Global investors bullish on stock markets

Company News

by Glenn Dyer

According to the June survey of big global investment managers by Bank of America, it's a bull market, and it's going to run and run.

The survey shows that major global investors are likely to keep pumping money into record-hitting stock markets.

Bank of America said that the bullish view stood out in the latest survey (these big global investors have been bullish all year).

Cash holdings for these big global investors remain at three-year lows—around 4%, down from 4.2% in April—as they pour billions into shares, much of it into the U.S. and into giants led by Nvidia.

So, it's no wonder that B0A said that, in answering a question in the survey about the asset class that would benefit most from a reallocation of cash, 32% of respondents opted for U.S. shares. Another 19% said the cash would go into global equities, while a quarter of the respondents cautiously indicated they would buy government bonds.

A majority of investors surveyed—53%—believe there will be no global recession in the next 18 months, although that had eased a bit from May.

The survey, conducted from June 7 to 13 and covering 206 participants with $640 billion in assets under management, showed investors remained the most bullish since November 2021, with cash levels in money-market funds at a three-year low. Cash funds currently have about $6.1 trillion in assets, according to data market estimates.

The one play a huge majority of investors still favor is the so-called Magnificent Seven technology giants such as Apple, Microsoft Corp., and Nvidia Corp. That no doubt helped Nvidia climb to the top of the most valuable list on Tuesday for the first time, edging out Microsoft with Apple in third spot.

Some 69% of respondents still favor that trade—which BoA says remains among the most crowded trades in history (which conversely makes it one of the most dangerous plays if something goes wrong).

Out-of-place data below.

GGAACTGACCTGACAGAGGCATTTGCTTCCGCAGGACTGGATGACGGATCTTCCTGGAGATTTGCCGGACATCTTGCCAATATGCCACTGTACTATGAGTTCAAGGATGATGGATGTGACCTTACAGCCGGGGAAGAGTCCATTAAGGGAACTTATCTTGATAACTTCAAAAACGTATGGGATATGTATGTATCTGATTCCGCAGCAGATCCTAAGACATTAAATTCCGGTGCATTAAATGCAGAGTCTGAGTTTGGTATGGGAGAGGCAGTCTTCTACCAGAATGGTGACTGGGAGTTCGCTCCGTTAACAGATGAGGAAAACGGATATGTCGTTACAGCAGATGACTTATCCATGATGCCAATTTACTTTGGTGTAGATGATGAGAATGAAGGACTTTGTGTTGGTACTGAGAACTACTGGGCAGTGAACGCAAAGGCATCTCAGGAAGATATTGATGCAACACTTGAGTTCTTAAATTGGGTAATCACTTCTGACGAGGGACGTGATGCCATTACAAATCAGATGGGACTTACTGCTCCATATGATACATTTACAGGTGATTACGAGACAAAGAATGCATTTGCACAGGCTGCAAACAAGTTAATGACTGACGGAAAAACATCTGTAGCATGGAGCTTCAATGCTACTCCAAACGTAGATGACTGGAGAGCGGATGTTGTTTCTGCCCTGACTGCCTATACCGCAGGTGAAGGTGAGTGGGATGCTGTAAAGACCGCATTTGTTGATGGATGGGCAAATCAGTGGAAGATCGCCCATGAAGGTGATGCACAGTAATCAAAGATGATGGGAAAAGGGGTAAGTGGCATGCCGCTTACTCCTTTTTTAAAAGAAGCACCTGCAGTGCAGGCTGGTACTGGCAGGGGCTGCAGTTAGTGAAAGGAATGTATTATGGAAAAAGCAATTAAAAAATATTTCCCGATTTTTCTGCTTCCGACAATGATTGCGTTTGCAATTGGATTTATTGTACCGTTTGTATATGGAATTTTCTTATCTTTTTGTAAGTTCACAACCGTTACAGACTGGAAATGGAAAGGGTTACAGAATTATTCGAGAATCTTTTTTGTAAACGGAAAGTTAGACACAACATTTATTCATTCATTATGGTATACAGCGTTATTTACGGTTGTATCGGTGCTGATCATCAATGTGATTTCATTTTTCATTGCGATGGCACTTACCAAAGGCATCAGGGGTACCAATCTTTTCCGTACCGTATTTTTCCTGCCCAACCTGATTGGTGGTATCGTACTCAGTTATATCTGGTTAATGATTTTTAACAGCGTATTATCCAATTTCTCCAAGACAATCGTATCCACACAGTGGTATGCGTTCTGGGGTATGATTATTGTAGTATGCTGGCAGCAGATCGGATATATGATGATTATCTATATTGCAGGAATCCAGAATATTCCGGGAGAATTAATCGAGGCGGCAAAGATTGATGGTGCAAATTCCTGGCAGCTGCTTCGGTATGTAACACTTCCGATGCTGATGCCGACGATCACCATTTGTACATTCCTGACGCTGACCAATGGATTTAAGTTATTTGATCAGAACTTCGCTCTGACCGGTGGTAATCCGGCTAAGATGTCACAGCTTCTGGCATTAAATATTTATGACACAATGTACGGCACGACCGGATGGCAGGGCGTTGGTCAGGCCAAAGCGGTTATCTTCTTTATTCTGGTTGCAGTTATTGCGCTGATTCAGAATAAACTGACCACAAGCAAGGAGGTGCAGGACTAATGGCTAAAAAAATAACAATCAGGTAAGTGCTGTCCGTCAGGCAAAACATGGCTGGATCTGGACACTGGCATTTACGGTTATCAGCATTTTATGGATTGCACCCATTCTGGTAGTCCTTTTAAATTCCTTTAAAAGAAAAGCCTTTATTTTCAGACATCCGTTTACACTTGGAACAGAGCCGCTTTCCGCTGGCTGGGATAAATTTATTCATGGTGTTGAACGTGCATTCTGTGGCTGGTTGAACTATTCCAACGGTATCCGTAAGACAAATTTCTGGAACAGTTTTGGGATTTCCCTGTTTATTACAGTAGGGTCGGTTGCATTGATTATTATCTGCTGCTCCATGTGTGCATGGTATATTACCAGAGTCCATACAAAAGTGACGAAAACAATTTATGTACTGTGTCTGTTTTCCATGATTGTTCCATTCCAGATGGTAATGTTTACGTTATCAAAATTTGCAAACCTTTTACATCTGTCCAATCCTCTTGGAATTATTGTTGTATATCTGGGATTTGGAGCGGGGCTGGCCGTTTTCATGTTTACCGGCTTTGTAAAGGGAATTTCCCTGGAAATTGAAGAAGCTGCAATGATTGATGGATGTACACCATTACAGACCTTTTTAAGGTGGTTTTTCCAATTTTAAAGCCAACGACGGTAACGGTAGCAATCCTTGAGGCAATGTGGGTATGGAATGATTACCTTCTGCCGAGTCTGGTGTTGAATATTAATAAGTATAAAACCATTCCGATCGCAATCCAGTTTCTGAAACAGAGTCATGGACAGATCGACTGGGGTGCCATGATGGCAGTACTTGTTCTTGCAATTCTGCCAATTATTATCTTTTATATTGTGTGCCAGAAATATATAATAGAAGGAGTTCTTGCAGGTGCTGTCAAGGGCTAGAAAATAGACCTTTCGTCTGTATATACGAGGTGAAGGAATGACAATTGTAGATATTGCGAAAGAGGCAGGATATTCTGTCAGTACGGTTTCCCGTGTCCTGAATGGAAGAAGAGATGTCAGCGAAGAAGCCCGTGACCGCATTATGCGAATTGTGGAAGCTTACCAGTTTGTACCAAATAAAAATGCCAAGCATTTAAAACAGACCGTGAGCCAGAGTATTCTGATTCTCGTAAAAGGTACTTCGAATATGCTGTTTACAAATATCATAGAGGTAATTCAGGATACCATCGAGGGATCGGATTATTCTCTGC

That trade helps explain why 41% of fund managers in the survey expect large-cap growth stocks to continue to drive the U.S. rally. Big tech has contributed nearly three-quarters of the S&P 500’s rally this year, with Nvidia alone driving more than 34% of the gains in the index, which is up around 15% so far this year, and Nasdaq is up more than 20%.

For the first time ever, three companies are worth more than $3 trillion each—simply because of demand, or rather FOMO (fear of missing out) on the AI boom, especially after many missed the early bus called Nvidia in 2023.

Meanwhile, investors are a little more confident about the outlook for the U.S. economy. In the June survey, 84% of those polled expected the Federal Reserve to lower interest rates in the second half of 2024, with 39% looking for cuts at the September 18 meeting.

In May, 82% looked for the first rate cut to be in the second half of this year. A net 78% of investors predict that the Fed will cut rates two, three, or more times in the coming 12 months.

On the growth front, 6% of portfolio managers are looking for weaker economic growth in the coming year. This compares to a net 9% in May and April, where a net 11% of managers were looking for stronger world growth.

Inflation projections further settled in June, with a net 57% looking for lower CPI in the next 12 months, up from a net 56% in May and a net 45% in April.

Glenn Dyer

Glenn Dyer has been a finance journalist and TV producer for more than 40 years. He has worked at Maxwell Newton Publications, Queensland Newspapers, AAP, The Australian Financial Review, The Nine Network and Crikey.

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